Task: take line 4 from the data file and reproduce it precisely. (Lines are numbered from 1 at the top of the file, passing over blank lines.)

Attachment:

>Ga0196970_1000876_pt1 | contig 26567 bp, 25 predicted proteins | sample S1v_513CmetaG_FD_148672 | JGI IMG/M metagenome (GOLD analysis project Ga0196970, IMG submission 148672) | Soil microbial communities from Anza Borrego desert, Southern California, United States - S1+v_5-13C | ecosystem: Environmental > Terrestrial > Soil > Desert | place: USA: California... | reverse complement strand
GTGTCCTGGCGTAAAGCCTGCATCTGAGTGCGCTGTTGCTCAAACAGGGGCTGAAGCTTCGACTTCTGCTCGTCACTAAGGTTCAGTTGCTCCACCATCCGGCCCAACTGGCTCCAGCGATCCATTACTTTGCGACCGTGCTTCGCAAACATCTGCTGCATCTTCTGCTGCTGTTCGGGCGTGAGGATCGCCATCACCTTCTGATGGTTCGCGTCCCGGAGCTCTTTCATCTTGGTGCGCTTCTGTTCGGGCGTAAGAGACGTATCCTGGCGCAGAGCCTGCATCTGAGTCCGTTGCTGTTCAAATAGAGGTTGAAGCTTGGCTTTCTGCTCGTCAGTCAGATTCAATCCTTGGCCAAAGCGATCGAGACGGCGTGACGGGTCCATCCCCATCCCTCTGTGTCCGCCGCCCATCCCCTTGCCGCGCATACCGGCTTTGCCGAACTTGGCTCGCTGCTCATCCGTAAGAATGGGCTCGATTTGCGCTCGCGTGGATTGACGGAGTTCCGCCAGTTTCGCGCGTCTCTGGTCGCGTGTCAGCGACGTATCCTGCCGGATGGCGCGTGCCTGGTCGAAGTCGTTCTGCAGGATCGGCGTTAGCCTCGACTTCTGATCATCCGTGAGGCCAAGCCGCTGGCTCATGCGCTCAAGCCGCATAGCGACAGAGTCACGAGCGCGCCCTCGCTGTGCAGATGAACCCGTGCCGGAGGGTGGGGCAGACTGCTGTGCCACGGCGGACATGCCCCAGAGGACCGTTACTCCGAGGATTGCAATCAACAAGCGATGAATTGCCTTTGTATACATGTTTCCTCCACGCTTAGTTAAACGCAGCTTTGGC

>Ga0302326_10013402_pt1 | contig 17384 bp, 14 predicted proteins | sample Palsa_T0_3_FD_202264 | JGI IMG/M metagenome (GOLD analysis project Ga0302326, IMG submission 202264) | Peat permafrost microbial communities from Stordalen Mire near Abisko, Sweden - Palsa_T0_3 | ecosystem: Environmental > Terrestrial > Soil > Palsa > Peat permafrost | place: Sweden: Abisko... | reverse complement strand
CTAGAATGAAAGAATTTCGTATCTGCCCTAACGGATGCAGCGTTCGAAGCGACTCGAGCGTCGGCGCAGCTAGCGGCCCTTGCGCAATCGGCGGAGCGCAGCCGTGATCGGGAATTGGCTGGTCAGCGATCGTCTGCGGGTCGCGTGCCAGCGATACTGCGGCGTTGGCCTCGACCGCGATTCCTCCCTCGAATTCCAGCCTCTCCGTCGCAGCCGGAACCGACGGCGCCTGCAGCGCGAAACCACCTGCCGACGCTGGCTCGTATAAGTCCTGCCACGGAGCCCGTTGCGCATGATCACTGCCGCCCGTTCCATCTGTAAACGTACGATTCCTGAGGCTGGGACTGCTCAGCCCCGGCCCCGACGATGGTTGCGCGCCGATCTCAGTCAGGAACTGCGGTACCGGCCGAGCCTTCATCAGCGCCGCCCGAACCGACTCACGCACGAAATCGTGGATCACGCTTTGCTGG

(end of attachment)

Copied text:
CTAGAATGAAAGAATTTCGTATCTGCCCTAACGGATGCAGCGTTCGAAGCGACTCGAGCGTCGGCGCAGCTAGCGGCCCTTGCGCAATCGGCGGAGCGCAGCCGTGATCGGGAATTGGCTGGTCAGCGATCGTCTGCGGGTCGCGTGCCAGCGATACTGCGGCGTTGGCCTCGACCGCGATTCCTCCCTCGAATTCCAGCCTCTCCGTCGCAGCCGGAACCGACGGCGCCTGCAGCGCGAAACCACCTGCCGACGCTGGCTCGTATAAGTCCTGCCACGGAGCCCGTTGCGCATGATCACTGCCGCCCGTTCCATCTGTAAACGTACGATTCCTGAGGCTGGGACTGCTCAGCCCCGGCCCCGACGATGGTTGCGCGCCGATCTCAGTCAGGAACTGCGGTACCGGCCGAGCCTTCATCAGCGCCGCCCGAACCGACTCACGCACGAAATCGTGGATCACGCTTTGCTGG